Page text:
- Waiver of Rights Upon Death: a common provision in prenuptial or postnuptial agreements designed to prevent probate laws or prior wills from trumping the terms of the prenuptial or postnuptial agreement.
- Alternative Dispute Resolution: a provision requiring the complaining party to mediate or arbitrate any dispute and preventing him or her from filing a costly lawsuit.
- Attorney’s fees: who pays for attorney’s fees if one party unsuccessfully challenges the terms of the prenuptial or postnuptial agreement? (Subject to review for unconscionability at the time the provision is enforced).
What Issues Cannot be Included?
By law, certain issues cannot be included in a prenuptial or postnuptial agreement. Generally, the parties may not agree to waive one party’s statutory right to child support or to child custody (including physical custody, parenting time and decision-making authority). The parties may agree on proposed terms as to these issues, however, subject to the court’s later approval.
Are Prenuptial and Postnuptial Agreements Enforceable?
Generally, yes. Clarity is key: the court is legally prohibited from considering evidence beyond the four corners of the written prenuptial or postnuptial agreement if the language is complete and unambiguous on its face.
To be enforceable, a prenuptial agreement or postnuptial agreement must be written and must be signed by each party. Unlike traditional contracts, no consideration (value) must be exchanged to make the agreement enforceable. Courts will enforce prenuptial agreements or postnuptial agreements unless one party proves (1) he or she did not voluntarily sign the agreement or amendment, or (2) the other party did not make a “fair and reasonable” disclosure of his or her property or obligations.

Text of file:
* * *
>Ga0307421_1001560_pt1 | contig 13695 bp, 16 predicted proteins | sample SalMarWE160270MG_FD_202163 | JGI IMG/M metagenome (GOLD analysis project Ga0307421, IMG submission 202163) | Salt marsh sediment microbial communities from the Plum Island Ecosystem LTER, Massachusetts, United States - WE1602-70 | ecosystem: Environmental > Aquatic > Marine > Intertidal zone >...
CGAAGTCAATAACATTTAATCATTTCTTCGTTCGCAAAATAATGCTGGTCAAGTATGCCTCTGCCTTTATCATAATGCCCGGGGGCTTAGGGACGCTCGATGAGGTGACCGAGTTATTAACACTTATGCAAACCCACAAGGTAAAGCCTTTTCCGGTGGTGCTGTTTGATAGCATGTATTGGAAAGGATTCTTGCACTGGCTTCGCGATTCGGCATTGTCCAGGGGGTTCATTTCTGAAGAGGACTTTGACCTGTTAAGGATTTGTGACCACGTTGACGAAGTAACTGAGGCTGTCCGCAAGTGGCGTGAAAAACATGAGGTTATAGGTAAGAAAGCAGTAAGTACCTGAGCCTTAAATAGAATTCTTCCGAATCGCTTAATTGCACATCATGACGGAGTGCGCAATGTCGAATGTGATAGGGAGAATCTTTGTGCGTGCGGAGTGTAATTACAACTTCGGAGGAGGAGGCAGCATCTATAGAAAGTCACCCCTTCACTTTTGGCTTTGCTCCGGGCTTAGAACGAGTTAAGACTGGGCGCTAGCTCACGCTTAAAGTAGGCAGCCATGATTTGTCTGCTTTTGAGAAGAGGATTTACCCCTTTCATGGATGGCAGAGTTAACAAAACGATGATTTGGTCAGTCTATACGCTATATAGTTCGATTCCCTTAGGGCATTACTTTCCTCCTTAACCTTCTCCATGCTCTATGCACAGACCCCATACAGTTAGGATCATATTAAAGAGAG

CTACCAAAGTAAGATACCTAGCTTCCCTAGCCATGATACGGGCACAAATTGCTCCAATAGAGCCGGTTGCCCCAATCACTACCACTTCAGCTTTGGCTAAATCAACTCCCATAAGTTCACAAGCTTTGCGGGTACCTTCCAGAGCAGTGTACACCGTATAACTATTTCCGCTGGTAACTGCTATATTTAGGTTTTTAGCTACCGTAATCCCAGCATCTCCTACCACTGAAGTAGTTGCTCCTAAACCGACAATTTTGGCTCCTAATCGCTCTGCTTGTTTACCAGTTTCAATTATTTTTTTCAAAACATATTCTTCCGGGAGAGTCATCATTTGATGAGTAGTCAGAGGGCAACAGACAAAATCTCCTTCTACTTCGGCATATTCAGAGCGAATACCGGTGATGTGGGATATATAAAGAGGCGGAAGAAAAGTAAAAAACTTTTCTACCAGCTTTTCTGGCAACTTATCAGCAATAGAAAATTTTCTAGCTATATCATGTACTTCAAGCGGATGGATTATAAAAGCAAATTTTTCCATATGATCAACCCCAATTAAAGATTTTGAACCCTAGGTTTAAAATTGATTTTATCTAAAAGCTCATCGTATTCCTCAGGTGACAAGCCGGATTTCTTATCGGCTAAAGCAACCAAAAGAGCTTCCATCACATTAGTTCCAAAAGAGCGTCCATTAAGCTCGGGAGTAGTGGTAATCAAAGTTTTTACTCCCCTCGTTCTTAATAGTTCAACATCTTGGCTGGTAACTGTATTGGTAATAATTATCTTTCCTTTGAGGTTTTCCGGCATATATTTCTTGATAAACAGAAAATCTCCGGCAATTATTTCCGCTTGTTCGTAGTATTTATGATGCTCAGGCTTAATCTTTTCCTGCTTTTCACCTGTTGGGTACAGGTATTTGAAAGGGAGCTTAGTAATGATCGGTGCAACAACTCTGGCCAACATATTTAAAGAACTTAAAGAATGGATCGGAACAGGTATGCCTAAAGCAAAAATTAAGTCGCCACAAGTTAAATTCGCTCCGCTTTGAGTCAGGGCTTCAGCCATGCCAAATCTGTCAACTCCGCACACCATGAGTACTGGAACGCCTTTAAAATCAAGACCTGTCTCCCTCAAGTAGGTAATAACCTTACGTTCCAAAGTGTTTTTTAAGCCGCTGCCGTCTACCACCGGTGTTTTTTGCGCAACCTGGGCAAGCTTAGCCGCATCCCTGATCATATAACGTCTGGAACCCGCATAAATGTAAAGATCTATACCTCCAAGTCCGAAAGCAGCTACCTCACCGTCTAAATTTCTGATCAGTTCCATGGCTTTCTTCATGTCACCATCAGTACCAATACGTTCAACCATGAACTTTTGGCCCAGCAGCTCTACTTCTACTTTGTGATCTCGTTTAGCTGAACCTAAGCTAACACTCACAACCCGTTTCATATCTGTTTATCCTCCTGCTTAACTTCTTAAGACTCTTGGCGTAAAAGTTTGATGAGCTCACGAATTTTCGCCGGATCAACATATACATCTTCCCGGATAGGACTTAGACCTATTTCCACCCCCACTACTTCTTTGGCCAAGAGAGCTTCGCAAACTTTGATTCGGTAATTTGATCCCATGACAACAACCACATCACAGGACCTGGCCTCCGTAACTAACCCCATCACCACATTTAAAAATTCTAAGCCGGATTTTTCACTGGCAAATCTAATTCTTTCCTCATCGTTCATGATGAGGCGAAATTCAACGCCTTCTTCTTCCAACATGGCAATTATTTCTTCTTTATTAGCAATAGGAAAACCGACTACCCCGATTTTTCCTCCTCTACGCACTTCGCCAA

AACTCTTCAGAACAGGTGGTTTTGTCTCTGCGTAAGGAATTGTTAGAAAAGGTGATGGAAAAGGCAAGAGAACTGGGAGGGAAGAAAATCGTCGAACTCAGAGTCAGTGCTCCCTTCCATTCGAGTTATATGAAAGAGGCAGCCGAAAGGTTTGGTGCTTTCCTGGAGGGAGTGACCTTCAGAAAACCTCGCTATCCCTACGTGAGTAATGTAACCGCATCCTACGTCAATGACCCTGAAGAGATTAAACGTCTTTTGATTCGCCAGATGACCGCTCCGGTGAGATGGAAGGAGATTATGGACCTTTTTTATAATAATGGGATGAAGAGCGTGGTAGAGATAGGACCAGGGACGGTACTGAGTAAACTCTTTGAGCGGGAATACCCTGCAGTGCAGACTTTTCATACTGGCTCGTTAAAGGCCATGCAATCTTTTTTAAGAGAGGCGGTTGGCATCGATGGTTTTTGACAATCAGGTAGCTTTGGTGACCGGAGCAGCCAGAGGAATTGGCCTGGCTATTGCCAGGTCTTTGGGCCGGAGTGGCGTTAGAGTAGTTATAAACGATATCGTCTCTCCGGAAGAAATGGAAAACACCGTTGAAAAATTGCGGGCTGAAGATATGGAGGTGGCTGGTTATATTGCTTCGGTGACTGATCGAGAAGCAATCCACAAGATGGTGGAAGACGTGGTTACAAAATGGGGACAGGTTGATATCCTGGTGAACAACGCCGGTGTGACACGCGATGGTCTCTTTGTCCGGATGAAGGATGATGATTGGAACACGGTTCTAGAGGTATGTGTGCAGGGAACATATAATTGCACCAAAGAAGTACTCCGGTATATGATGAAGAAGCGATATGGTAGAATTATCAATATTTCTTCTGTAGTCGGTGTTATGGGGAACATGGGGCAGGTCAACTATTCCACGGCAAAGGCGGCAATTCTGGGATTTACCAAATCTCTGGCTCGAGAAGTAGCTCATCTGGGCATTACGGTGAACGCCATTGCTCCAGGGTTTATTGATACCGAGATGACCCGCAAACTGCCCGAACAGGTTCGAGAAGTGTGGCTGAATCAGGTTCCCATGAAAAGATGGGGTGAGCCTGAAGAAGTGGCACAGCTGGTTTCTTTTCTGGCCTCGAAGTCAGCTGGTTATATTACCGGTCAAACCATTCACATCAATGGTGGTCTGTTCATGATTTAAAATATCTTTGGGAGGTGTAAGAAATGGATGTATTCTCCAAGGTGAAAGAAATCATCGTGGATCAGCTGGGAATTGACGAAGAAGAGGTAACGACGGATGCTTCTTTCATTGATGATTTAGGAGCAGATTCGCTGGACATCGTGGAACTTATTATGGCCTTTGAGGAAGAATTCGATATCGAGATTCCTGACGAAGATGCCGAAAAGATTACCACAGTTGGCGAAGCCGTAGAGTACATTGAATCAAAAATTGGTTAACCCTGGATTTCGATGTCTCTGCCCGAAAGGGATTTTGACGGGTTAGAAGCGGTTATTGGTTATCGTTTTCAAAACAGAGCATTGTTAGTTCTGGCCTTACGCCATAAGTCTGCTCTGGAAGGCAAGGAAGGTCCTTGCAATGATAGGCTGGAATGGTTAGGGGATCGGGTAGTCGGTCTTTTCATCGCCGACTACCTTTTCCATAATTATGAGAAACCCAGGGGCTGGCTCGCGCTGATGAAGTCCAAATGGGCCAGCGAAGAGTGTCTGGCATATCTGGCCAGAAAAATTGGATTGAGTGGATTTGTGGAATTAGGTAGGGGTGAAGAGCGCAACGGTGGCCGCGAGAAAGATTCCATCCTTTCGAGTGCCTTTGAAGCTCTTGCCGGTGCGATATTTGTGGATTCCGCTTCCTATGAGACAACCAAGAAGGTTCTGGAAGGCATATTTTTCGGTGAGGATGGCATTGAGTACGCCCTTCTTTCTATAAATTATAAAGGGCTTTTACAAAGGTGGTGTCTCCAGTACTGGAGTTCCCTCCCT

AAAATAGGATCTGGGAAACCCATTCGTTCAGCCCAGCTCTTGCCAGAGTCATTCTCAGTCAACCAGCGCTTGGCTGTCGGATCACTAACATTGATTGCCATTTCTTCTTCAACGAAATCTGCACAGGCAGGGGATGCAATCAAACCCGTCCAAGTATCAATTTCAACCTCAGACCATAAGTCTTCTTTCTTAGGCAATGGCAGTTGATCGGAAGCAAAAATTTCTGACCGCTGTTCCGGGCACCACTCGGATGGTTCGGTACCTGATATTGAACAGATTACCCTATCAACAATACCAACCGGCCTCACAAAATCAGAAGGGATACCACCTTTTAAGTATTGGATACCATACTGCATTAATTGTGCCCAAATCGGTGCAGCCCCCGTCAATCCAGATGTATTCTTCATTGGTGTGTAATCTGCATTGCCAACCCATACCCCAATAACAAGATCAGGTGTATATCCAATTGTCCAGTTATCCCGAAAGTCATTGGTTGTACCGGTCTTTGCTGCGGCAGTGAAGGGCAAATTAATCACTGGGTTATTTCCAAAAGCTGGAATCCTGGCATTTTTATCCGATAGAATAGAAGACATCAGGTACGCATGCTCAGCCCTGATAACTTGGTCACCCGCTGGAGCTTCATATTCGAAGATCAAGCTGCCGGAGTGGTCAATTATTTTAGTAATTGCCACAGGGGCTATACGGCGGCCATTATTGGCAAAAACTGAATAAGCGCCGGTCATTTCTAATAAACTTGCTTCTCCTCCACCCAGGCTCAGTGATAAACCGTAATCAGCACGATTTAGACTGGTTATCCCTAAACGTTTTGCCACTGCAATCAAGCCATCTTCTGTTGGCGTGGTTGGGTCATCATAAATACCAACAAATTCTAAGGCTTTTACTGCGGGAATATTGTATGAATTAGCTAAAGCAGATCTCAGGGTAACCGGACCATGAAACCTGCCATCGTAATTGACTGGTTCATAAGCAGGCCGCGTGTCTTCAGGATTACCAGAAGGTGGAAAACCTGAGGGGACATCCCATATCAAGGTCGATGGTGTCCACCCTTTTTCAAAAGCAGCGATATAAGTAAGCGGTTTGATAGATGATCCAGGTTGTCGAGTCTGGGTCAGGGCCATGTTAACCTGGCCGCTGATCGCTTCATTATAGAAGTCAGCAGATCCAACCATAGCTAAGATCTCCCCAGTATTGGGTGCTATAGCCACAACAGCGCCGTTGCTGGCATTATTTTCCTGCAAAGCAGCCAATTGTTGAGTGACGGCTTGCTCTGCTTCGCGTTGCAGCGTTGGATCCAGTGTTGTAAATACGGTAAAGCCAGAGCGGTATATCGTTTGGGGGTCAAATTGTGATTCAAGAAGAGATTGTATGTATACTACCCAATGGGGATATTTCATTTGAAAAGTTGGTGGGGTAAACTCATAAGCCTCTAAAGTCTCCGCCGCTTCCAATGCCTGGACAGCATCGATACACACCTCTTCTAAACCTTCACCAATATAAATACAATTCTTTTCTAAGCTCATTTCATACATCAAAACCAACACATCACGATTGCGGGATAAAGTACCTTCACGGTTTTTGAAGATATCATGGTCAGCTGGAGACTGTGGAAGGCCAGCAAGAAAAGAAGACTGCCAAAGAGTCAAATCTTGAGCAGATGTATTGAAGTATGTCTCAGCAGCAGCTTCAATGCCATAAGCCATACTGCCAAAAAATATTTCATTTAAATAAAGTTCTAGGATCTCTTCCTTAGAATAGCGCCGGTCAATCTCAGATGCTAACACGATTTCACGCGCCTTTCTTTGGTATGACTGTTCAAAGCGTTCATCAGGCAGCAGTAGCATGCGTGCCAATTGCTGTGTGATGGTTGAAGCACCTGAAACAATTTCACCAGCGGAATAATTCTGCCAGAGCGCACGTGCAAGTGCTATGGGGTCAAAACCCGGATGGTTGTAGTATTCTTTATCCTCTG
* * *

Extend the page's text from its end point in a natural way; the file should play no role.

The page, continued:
Whether an agreement was voluntarily signed is based on the “totality of circumstances,” and may include an analysis of whether both parties had time to review and consider the agreement, whether both parties had independent legal counsel, the general sophistication of the parties, whether a party understood the rights he or she waived, and whether the agreement protects children other than those of this marriage.
Failure to disclose a particular asset and obligation does not render a prenuptial or postnuptial agreement invalid as long as the disclosures are not materially misstated. On a practical level, the so-called “Dead Man’s Statute” limits the ability of the surviving spouse to prove that the deceased spouse failed to reasonably disclose his or her assets. Click here to learn more on “Prenuptial Agreements and the Dead Man’s Statute”.
The court may refuse to enforce a specific provision of prenuptial or postnuptial agreement if that term is unconscionable at the time of enforcement. “Unconscionable” means, not fair, reasonable or just as construed by the court. However, agreements as to property division are not reviewed for unconscionability. In other words, you get what you bargained for when it comes to property division.
Call us today for a free consultation to determine whether a prenuptial or postnuptial agreement makes sense for you.